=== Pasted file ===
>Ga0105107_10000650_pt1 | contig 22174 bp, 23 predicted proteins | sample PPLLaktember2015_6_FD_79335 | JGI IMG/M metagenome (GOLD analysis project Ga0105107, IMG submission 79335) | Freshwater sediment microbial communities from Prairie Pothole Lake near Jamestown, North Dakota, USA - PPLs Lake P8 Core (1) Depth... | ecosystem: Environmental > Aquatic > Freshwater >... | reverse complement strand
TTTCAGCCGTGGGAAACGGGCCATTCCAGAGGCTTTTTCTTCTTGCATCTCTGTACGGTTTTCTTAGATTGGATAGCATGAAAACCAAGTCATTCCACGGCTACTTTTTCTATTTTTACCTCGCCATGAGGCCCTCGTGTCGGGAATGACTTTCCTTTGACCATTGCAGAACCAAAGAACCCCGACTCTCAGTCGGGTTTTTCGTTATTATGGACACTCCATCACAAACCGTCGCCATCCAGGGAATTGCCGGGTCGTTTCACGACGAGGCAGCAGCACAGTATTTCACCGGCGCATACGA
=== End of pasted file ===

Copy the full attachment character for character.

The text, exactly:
>Ga0105107_10000650_pt1 | contig 22174 bp, 23 predicted proteins | sample PPLLaktember2015_6_FD_79335 | JGI IMG/M metagenome (GOLD analysis project Ga0105107, IMG submission 79335) | Freshwater sediment microbial communities from Prairie Pothole Lake near Jamestown, North Dakota, USA - PPLs Lake P8 Core (1) Depth... | ecosystem: Environmental > Aquatic > Freshwater >... | reverse complement strand
TTTCAGCCGTGGGAAACGGGCCATTCCAGAGGCTTTTTCTTCTTGCATCTCTGTACGGTTTTCTTAGATTGGATAGCATGAAAACCAAGTCATTCCACGGCTACTTTTTCTATTTTTACCTCGCCATGAGGCCCTCGTGTCGGGAATGACTTTCCTTTGACCATTGCAGAACCAAAGAACCCCGACTCTCAGTCGGGTTTTTCGTTATTATGGACACTCCATCACAAACCGTCGCCATCCAGGGAATTGCCGGGTCGTTTCACGACGAGGCAGCAGCACAGTATTTCACCGGCGCATACGA